An Association Executive recently asked the meaning of rational relevance in the context of member feedback.
First off to clarify, we aren’t talking about a rational or irrational member!
This alternate interpretation highlights that not all member benefits are created equal. Members prioritize the value of association services depending on where they are in their career, the environment at the time they learn about and use your services, what they pay, among other factors.
Members also consume association services through a different lens: Does the service or offering, or membership as a package satisfy rational or emotional relevance? Here’s a distinction:
Rational relevance (or sometimes called tangible relevance) is a member’s perception about the exchange of services; what they get in return for the money they pay. For example:
- “Based on this class I just took I’m getting, or not getting, a fair return for what I pay.”
- “You sometimes answer the phone when I call and sometimes it just rings until I hang up.”
- “Your <proprietary industry technology tool> makes such an impact in my work that it makes my membership worth anything I pay.”
If you ask a member if they get a fair value for the dues they pay, the uninvolved members response most likely considers rational relevance – the exchange of the dues they pay for something in return. A member who’s considering rational relevance doesn’t much look at the big picture. They evaluate their individual experiences on tangible services and offerings.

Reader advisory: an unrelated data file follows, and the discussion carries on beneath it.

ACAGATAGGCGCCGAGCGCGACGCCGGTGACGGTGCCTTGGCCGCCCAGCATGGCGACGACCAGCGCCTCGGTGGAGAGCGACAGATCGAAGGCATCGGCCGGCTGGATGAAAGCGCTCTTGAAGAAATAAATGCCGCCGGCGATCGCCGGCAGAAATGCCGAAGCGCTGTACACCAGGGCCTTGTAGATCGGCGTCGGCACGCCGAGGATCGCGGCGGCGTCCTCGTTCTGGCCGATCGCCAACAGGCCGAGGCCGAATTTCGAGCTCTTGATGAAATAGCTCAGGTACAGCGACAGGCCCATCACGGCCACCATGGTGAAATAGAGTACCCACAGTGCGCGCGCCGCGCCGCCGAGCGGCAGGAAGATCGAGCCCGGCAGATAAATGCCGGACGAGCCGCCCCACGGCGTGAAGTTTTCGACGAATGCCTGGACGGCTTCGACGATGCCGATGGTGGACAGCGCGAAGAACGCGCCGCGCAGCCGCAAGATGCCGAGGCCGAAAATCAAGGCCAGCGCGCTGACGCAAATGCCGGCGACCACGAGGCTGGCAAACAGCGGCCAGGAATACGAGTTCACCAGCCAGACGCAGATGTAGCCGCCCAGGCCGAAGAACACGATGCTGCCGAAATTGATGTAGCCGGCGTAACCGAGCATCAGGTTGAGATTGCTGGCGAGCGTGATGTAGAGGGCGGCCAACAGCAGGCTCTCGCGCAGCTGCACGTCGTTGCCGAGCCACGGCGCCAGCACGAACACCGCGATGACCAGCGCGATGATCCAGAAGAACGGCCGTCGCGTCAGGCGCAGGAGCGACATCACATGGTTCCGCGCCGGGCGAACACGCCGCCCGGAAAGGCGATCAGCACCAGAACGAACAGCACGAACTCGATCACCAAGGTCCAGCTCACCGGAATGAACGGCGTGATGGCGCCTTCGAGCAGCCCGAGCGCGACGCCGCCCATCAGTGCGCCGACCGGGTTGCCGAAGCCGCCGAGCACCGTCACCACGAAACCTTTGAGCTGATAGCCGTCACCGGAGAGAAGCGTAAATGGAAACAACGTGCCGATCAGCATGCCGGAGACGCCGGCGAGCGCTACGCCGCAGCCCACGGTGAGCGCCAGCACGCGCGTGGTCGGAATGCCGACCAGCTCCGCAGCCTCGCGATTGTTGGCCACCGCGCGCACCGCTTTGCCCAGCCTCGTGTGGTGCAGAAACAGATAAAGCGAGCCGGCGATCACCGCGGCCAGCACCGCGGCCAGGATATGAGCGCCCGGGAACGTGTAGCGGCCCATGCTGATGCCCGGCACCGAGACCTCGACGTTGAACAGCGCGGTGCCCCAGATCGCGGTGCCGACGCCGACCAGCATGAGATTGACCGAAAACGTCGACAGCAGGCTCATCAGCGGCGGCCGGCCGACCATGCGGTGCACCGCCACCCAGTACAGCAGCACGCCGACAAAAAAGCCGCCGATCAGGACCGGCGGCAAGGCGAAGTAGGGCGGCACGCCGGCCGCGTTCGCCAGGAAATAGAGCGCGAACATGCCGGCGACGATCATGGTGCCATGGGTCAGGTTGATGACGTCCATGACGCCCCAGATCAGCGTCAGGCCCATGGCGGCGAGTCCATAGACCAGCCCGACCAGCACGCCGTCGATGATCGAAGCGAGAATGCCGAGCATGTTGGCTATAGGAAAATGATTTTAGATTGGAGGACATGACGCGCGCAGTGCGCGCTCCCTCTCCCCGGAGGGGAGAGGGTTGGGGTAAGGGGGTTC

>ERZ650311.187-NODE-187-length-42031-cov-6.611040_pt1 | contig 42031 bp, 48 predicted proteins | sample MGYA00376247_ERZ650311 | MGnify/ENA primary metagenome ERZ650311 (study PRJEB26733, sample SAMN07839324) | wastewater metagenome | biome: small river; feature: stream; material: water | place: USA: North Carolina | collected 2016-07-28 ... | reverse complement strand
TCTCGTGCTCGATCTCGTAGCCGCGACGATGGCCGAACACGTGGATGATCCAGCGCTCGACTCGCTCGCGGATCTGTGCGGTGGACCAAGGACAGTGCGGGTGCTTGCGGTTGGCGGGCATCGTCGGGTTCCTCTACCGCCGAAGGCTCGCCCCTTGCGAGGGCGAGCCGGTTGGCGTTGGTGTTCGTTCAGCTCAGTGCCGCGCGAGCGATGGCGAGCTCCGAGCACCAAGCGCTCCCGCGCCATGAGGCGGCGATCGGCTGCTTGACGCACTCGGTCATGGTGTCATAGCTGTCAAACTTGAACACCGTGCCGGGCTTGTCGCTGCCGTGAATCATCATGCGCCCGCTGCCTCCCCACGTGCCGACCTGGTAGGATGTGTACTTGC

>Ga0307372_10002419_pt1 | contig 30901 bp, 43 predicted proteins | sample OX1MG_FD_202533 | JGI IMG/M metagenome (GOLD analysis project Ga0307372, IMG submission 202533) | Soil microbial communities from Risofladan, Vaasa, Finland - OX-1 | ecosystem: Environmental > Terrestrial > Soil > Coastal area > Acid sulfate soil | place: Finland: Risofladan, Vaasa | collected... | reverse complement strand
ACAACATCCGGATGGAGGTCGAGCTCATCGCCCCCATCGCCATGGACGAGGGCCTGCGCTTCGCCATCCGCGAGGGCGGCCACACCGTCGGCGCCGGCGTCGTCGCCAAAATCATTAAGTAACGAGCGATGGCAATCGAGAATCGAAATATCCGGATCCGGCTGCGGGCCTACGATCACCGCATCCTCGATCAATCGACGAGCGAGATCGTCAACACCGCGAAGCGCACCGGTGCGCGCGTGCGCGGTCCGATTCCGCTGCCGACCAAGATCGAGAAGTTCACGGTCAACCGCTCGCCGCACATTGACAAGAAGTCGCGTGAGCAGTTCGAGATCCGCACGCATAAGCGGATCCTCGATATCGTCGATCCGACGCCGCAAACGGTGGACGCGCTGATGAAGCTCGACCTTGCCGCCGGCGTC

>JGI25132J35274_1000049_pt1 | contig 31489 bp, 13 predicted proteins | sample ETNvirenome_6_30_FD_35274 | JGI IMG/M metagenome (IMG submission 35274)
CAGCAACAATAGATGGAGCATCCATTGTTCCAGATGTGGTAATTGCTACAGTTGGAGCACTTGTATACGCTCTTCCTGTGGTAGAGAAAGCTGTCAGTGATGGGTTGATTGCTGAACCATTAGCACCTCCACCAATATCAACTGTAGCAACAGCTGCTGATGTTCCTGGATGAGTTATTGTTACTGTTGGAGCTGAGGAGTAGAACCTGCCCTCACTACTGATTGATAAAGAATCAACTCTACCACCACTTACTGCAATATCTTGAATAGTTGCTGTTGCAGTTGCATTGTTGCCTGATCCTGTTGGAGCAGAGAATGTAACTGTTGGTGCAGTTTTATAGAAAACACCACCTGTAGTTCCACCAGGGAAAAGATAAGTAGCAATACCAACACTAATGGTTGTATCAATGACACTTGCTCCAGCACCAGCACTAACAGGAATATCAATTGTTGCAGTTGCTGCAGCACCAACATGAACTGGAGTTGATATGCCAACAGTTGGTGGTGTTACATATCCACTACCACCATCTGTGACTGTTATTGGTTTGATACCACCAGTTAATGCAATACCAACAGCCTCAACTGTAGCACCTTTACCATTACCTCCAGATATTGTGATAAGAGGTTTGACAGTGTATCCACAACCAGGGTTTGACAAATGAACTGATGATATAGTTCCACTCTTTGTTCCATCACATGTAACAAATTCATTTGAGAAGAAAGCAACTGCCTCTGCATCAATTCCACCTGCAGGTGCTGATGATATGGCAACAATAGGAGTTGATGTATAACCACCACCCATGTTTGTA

Emotional relevance is at the heart of the value mystery. Discovering and then conveying the ultimate benefit of your offerings changes member perception. They begin to look at your association for the problem you solve, beyond the service you offer. Emotional relevance:
- Meets a core business need (like lowering their risk or helping them be more credible in front of the buyer/seller).
- Offers the ability to accomplish more – to move their business forward.
- Reduces risk so the member is more confident or is more credible with their customer.
Emotions influence perception, content of thought and decision-making.
The best example of emotional relevance is the elevated perception that your involved leaders have for your organization. There’s not a one-for-one exchange of time to money. Emotional relevance for involved members comes from understanding more about the association, having a voice in its future direction and the intangible benefits of getting to work side by side with other leaders. The benefits that come from this involvement is not tangible, and not necessarily measurable. This is emotional relevance.
When you discover the value that your association offers, the more relevant your message will be to an emotional return on investment, and the better chance you have to get their attention.
For more information, you can learn more about solving the member value mystery at www.membervalue.org.